My meditation practice nourishes and manifests in all aspects of my life. For example, now I can see the red and orange leaves of a tree while stopped in traffic and let the awe sweep away the frustration. If an unpleasant memory about someone is gripping my stomach, I softly direct my thought towards the fact that this person is also a human being, and just like me they are thriving to be happy and free from suffering. I am grateful for the many ways meditation has given me tools for simple mind shifts.

Maya’s course runs from July 21 through September 8. Classes meet on Thursday evenings from 6:00 – 8:00pm. The cost is $275; scholarships and income-based fee reductions are available. Visit the CCFW website for details and to register.

What people say about CCT

“The most important part of this CCT class for me was the continued understanding of the science behind mindfulness so as to pass on the understanding and practices to my 4th grade students. I loved hearing about the honest struggles with self compassion from the other CCT participants.  It helped me relate and open my heart to them and to be open to the possibilities of what might be going on in the minds of my students in elementary school as they learn more about mindfulness and compassion. When I heard the other CCT participants’  speak out about their questions and struggles with compassion during our time in class, it deepened me.” Kim Longmore, 13 April 2016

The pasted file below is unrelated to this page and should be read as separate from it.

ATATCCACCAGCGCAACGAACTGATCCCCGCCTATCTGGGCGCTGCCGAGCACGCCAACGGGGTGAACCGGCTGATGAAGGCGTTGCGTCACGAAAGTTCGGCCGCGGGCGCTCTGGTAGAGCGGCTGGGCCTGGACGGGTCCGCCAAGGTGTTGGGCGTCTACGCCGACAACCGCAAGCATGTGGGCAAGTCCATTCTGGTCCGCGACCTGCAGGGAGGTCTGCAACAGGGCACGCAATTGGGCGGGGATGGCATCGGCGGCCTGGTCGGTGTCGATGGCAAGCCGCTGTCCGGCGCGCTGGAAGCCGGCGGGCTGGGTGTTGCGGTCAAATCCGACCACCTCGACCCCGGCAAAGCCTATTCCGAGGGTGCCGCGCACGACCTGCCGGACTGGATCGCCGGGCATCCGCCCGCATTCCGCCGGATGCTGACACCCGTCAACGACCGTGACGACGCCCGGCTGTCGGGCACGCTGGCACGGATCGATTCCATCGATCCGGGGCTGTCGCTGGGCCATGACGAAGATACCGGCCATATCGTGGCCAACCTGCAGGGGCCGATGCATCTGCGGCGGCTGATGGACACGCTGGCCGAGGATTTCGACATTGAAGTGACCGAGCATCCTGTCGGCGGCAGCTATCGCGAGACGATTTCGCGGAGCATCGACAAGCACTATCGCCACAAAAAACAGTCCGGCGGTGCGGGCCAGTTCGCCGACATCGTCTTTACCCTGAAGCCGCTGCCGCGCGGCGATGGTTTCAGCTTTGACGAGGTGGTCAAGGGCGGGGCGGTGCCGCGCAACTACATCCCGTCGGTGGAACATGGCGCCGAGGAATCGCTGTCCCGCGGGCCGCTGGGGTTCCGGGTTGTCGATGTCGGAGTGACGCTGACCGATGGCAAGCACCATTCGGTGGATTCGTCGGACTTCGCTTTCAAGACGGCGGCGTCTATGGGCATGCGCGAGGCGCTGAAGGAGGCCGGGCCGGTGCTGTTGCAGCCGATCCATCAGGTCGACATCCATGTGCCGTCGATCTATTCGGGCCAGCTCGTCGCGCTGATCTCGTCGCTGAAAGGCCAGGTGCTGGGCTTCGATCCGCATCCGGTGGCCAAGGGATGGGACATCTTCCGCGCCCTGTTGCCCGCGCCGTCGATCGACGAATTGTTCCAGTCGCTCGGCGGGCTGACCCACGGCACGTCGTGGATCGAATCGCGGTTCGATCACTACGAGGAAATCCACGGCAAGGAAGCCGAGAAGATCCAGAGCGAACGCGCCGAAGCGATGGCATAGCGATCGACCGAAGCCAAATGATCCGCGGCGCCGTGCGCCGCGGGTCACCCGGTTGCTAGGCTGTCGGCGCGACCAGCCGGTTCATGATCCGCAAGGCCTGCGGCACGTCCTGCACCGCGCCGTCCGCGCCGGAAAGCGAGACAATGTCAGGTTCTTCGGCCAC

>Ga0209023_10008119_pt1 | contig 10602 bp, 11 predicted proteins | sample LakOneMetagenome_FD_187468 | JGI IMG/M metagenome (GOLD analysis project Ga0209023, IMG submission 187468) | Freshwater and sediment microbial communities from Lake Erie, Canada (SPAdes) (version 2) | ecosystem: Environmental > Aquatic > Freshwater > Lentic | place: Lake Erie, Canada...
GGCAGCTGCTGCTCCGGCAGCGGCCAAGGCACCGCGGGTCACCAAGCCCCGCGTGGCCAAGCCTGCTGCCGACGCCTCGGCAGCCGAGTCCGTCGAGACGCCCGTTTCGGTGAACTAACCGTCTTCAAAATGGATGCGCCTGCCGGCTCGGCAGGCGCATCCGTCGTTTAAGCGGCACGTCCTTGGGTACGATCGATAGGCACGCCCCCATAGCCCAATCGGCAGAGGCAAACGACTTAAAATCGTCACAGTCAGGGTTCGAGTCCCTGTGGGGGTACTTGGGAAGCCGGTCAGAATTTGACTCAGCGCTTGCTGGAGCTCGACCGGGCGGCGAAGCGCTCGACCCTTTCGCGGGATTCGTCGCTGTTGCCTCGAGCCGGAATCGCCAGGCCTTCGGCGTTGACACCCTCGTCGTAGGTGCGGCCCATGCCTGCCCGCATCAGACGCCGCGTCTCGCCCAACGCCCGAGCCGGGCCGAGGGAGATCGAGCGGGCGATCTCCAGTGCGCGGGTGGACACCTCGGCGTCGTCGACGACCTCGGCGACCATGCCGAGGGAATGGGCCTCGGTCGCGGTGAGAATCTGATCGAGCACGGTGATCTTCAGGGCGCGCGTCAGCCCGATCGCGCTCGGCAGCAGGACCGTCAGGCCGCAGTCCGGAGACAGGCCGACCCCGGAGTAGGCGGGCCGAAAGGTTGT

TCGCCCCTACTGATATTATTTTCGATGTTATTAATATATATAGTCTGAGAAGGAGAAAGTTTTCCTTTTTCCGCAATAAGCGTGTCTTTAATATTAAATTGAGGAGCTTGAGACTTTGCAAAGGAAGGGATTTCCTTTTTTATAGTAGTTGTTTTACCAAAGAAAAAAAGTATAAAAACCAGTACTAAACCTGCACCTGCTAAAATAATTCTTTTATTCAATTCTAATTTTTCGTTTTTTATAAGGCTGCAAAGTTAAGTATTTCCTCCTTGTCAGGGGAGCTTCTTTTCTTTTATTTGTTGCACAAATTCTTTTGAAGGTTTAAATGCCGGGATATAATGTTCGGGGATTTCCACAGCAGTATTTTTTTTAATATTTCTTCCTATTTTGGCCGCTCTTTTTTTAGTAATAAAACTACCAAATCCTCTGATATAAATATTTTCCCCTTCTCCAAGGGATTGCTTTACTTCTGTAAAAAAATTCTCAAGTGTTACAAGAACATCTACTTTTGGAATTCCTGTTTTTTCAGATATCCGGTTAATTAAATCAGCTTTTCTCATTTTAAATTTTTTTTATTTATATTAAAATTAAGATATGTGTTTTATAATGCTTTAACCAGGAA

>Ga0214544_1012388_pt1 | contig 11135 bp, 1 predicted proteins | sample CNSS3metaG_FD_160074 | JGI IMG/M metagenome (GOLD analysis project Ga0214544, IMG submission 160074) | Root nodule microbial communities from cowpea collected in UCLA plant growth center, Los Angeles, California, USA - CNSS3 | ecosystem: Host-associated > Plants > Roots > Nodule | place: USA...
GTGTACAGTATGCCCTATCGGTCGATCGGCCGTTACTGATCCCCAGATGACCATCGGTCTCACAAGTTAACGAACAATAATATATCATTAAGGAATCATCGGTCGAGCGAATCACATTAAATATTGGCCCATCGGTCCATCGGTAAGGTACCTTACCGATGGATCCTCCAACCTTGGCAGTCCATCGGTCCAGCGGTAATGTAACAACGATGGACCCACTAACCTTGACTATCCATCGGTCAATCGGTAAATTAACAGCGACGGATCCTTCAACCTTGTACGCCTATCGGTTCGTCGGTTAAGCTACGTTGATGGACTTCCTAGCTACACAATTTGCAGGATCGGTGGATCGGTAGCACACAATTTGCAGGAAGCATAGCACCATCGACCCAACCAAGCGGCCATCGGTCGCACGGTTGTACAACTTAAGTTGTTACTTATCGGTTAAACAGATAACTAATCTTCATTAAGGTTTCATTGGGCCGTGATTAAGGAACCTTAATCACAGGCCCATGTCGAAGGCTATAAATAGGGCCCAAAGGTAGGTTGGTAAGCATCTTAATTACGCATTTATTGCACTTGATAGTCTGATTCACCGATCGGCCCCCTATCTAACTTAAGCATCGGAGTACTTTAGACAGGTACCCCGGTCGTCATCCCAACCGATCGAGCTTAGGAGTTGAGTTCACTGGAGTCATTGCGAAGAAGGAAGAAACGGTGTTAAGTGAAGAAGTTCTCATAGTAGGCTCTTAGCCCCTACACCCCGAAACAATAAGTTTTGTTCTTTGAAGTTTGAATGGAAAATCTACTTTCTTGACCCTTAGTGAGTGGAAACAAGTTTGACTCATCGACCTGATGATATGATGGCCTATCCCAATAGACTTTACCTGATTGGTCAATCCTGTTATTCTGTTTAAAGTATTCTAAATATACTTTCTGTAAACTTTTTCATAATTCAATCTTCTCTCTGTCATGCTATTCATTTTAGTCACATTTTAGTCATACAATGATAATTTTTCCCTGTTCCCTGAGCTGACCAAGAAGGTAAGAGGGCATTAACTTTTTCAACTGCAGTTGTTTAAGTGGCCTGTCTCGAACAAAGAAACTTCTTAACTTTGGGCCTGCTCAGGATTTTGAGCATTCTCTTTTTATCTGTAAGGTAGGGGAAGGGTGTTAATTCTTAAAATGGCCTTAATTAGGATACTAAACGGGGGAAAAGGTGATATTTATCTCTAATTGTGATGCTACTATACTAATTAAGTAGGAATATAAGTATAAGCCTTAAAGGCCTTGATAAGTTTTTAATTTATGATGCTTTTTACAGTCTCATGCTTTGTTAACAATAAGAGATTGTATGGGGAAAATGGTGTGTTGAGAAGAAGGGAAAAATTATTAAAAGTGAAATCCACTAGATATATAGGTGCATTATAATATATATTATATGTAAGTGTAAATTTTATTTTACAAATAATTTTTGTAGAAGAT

“I see this meditation course as a seed that has been deeply rooted within me. I now have the opportunity to continue to learn more about myself and others – knowing we all love and suffer. Instead of jumping to conclusions and judgments, I am now reminded that I can pause instead of reacting.” Patti Vogel, 13 April 2016

Dear Maya, with gratitude I would like you to know that this time we have shared has been an informative, opening, wonderful step in my journey. I felt that I was ready for it and as I hoped it has challenged me, opened my heart and mind wider, and allowed me to have the tools to continue to focus on my intention and work to be a more open, foregiving and loving person.

My advice? Sometimes the best thing is for someone to shine a light on our momentary bitchiness. It can allow us to see it and grow into someone better.” Jess, 13 April 2016

This class has changed how I feel about compassion. I have been able to find compassion easier and in a way I was never able to before. I have watched how it has changed and evolved my interactions with people around me in a positive way. Also with myself. Reminding myself to have compassion for myself. When I am in a situation where I am uncomfortable, take the steps I need to, to take care of myself.

I struggle to make time to meditate. I have learnt from CCT to embrace the time I have. Not to be hard on myself for not meditating. Finding other ways to meditate. Throwing on the wheel, Drawing, Breathing.” Lauren Halvorsen, 13 April 2016